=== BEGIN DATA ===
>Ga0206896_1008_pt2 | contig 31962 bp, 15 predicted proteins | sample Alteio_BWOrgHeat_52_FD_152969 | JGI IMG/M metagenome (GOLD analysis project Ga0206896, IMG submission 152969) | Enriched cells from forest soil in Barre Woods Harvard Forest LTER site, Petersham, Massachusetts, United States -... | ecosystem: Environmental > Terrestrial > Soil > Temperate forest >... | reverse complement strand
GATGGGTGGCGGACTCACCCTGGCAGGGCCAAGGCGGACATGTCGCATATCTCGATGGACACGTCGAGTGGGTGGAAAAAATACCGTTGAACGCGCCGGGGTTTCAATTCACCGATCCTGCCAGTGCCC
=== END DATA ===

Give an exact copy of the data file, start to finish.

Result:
>Ga0206896_1008_pt2 | contig 31962 bp, 15 predicted proteins | sample Alteio_BWOrgHeat_52_FD_152969 | JGI IMG/M metagenome (GOLD analysis project Ga0206896, IMG submission 152969) | Enriched cells from forest soil in Barre Woods Harvard Forest LTER site, Petersham, Massachusetts, United States -... | ecosystem: Environmental > Terrestrial > Soil > Temperate forest >... | reverse complement strand
GATGGGTGGCGGACTCACCCTGGCAGGGCCAAGGCGGACATGTCGCATATCTCGATGGACACGTCGAGTGGGTGGAAAAAATACCGTTGAACGCGCCGGGGTTTCAATTCACCGATCCTGCCAGTGCCC